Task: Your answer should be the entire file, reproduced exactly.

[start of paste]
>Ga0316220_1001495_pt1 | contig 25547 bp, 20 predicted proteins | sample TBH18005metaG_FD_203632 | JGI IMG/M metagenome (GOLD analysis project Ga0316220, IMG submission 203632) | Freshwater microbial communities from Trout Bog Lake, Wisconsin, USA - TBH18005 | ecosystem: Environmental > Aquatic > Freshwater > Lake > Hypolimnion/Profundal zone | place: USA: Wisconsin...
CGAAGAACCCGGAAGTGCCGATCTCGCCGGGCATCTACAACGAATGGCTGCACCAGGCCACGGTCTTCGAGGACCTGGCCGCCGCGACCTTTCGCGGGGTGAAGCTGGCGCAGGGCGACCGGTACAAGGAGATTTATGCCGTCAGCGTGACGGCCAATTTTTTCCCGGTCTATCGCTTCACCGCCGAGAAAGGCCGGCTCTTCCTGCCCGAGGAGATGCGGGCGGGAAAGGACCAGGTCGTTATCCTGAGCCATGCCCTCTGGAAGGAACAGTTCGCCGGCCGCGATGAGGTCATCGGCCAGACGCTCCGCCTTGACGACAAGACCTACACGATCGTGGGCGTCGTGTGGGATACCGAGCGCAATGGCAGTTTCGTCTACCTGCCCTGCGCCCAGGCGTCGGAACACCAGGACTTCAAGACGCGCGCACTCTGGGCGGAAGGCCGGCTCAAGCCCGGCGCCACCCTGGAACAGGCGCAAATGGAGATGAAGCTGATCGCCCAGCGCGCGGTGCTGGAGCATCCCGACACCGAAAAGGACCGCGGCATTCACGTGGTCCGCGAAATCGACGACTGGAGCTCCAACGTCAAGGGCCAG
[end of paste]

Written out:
>Ga0316220_1001495_pt1 | contig 25547 bp, 20 predicted proteins | sample TBH18005metaG_FD_203632 | JGI IMG/M metagenome (GOLD analysis project Ga0316220, IMG submission 203632) | Freshwater microbial communities from Trout Bog Lake, Wisconsin, USA - TBH18005 | ecosystem: Environmental > Aquatic > Freshwater > Lake > Hypolimnion/Profundal zone | place: USA: Wisconsin...
CGAAGAACCCGGAAGTGCCGATCTCGCCGGGCATCTACAACGAATGGCTGCACCAGGCCACGGTCTTCGAGGACCTGGCCGCCGCGACCTTTCGCGGGGTGAAGCTGGCGCAGGGCGACCGGTACAAGGAGATTTATGCCGTCAGCGTGACGGCCAATTTTTTCCCGGTCTATCGCTTCACCGCCGAGAAAGGCCGGCTCTTCCTGCCCGAGGAGATGCGGGCGGGAAAGGACCAGGTCGTTATCCTGAGCCATGCCCTCTGGAAGGAACAGTTCGCCGGCCGCGATGAGGTCATCGGCCAGACGCTCCGCCTTGACGACAAGACCTACACGATCGTGGGCGTCGTGTGGGATACCGAGCGCAATGGCAGTTTCGTCTACCTGCCCTGCGCCCAGGCGTCGGAACACCAGGACTTCAAGACGCGCGCACTCTGGGCGGAAGGCCGGCTCAAGCCCGGCGCCACCCTGGAACAGGCGCAAATGGAGATGAAGCTGATCGCCCAGCGCGCGGTGCTGGAGCATCCCGACACCGAAAAGGACCGCGGCATTCACGTGGTCCGCGAAATCGACGACTGGAGCTCCAACGTCAAGGGCCAG